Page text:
Last week, Pennsylvania organizers, Senator Bernie Sanders, and labor unions across the commonwealth took on corporate power and the billionaire class. These actions coincided with the progressive networking event Netroots hosting its annual conference in Pittsburgh.
The urgency behind this work was best summed up at a Netroots panel discussing a new coalition taking on corporate greed and individuals harming democracy. A panel including organizers from ACRE, 1Hood, POWER, the Center for Coalfield Justice, and Pennsylvania Working Families, announced the formation of PAYBAC. The coalition plans to educate their membership and the greater public about the damaging effects of unchecked influence from billionaires like Pennsylvania’s Jeffrey Yass and corporate actors polluting democracy.
Arielle Klagsburn kicked off the panel with an overview of Yass’ spending both in Pennsylvania and nationally. Yass’ profile has raised considerable after his support of organizations participating in the January 6 insurrection came to light. In addition, his growth in political spending has also brought new attention to his accounting practices. A recent ProPublica investigation uncovered how he has avoided paying over $1 billion in taxes.
“We keep talking about the Russian oligarchs, but we’re not talking about the American Oligarchs,” said Bishop Dwayne Royster from POWER. Bishop Royster noted POWER’s first campaign was organizing for better jobs at American Airlines. He went on to connect that work to their support of the PAYBAC coalition and the need to build statewide power. Veronica Coptis from the Center for Coalfield Justice talked about how this organizing breaks traditional right-left divides. She said the coalition allows her to connect the center’s rural base with new communities through this partnership.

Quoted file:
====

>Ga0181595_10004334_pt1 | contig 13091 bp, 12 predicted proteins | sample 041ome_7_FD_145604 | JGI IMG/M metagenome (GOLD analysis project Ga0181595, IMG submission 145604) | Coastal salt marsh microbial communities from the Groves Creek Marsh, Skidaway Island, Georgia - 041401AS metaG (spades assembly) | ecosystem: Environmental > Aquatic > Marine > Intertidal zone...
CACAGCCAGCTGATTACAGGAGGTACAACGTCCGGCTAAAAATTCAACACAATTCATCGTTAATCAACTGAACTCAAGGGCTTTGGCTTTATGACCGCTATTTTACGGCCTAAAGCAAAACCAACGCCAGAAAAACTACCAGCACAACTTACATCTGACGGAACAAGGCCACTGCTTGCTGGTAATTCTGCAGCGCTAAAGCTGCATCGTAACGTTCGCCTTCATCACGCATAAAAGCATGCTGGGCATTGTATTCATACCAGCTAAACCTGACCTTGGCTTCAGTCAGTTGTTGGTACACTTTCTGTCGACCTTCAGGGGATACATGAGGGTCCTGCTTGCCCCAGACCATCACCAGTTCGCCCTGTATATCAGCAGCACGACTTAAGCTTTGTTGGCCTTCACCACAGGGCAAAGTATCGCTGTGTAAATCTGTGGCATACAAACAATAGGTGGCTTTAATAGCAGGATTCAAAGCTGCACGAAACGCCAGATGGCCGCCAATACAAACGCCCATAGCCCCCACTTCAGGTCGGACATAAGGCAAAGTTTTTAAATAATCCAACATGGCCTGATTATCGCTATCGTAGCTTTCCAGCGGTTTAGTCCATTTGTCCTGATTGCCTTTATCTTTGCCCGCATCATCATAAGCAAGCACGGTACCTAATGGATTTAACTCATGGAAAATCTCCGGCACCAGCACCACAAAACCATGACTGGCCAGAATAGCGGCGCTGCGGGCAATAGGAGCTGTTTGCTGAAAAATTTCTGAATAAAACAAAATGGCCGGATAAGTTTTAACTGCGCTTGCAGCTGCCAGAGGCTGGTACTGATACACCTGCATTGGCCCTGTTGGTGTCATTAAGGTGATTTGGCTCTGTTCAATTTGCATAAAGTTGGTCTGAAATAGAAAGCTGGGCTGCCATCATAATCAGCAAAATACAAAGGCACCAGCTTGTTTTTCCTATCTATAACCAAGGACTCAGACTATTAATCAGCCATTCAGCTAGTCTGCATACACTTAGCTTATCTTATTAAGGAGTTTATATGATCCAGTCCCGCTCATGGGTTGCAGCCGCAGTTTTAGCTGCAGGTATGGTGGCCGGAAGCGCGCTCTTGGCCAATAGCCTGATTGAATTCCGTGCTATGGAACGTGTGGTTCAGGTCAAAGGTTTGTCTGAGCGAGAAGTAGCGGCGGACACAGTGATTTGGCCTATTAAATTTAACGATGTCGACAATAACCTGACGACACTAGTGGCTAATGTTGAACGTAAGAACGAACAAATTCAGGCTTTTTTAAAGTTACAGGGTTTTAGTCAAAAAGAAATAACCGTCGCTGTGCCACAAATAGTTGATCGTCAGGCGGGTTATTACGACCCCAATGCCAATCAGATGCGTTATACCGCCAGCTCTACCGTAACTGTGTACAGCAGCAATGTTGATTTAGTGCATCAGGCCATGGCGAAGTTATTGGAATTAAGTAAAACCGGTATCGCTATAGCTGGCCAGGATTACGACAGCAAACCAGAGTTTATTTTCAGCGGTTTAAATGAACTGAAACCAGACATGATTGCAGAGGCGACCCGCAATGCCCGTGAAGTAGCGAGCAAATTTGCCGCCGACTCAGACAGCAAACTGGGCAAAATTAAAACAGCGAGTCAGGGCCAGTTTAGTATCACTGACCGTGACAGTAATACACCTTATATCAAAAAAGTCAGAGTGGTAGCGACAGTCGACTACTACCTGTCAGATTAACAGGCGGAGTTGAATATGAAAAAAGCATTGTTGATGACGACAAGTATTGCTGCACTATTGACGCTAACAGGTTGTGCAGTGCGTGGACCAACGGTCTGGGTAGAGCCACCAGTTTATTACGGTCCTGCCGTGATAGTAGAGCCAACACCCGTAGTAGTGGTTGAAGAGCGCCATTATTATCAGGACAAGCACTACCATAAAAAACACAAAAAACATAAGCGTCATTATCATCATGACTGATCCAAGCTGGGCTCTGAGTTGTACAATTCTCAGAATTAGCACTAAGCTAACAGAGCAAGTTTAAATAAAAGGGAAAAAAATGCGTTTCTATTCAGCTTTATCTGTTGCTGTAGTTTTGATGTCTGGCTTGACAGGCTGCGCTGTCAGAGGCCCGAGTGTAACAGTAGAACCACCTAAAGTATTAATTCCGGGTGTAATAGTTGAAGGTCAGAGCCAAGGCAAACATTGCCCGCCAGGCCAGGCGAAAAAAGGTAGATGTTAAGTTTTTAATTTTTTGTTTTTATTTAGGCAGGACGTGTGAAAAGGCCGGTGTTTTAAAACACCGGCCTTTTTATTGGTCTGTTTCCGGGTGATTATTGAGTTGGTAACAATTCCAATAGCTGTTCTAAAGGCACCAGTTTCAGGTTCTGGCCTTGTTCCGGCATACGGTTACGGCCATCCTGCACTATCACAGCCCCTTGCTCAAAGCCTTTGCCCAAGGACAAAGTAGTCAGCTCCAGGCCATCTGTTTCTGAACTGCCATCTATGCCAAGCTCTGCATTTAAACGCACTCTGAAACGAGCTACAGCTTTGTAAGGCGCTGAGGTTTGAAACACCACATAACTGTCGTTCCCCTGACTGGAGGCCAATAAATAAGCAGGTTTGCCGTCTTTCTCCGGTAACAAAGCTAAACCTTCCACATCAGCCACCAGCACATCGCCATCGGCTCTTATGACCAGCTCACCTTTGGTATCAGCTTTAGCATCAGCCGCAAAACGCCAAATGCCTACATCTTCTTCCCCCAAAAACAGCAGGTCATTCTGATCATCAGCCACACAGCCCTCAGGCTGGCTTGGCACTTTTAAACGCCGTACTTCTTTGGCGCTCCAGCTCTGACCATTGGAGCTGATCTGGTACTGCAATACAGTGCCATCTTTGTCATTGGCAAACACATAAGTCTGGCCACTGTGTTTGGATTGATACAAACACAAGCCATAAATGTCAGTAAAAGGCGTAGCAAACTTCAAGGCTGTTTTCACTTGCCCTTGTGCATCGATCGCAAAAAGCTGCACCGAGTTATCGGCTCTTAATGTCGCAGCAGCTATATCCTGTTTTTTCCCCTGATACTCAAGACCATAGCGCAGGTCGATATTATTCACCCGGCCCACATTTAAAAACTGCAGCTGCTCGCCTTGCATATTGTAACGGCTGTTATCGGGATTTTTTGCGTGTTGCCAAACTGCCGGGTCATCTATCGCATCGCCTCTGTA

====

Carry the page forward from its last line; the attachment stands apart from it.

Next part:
Khari Mosley from 1Hood talked about the work in Philadelphia through the PAYBAC coalition that led to state Representative Isabella FitzGerald returning a donation from Yass. At the time, FitzGerald’s spokesperson said of the donation, “The funds were returned because Jeffrey Yass does not represent what Rep. Fitzgerald stands for.” Mosley also talked about the importance of the Allegheny County Executive race – a campaign Yass has already reportedly gotten involved in.
Outside the convention, Amazon labor leader Chris Smalls marched with organizers to UPMC, a long corporate target of activists in Pittsburgh. Smalls was asked to leave the steps of the building by security in the midst of the program. Representative Summer Lee gave a passionate speech to the gathered crowd on UPMC’s historically poor treatment of their workers.
Across the state in Philadelphia on Saturday, Senator Bernie Sanders joined AFA-CWA and Teamsters’ Presidents Sara Nelson and Sean O’Brien to rally labor union members. Senator Sanders said to an enthusiastic crowd, “The time is now to take on the oligarchy that is running this country. This is the richest country in the history of the world. It is not acceptable to me, to Sean, to Sara, to you, that working people are falling further and further behind while the billionaires get richer.”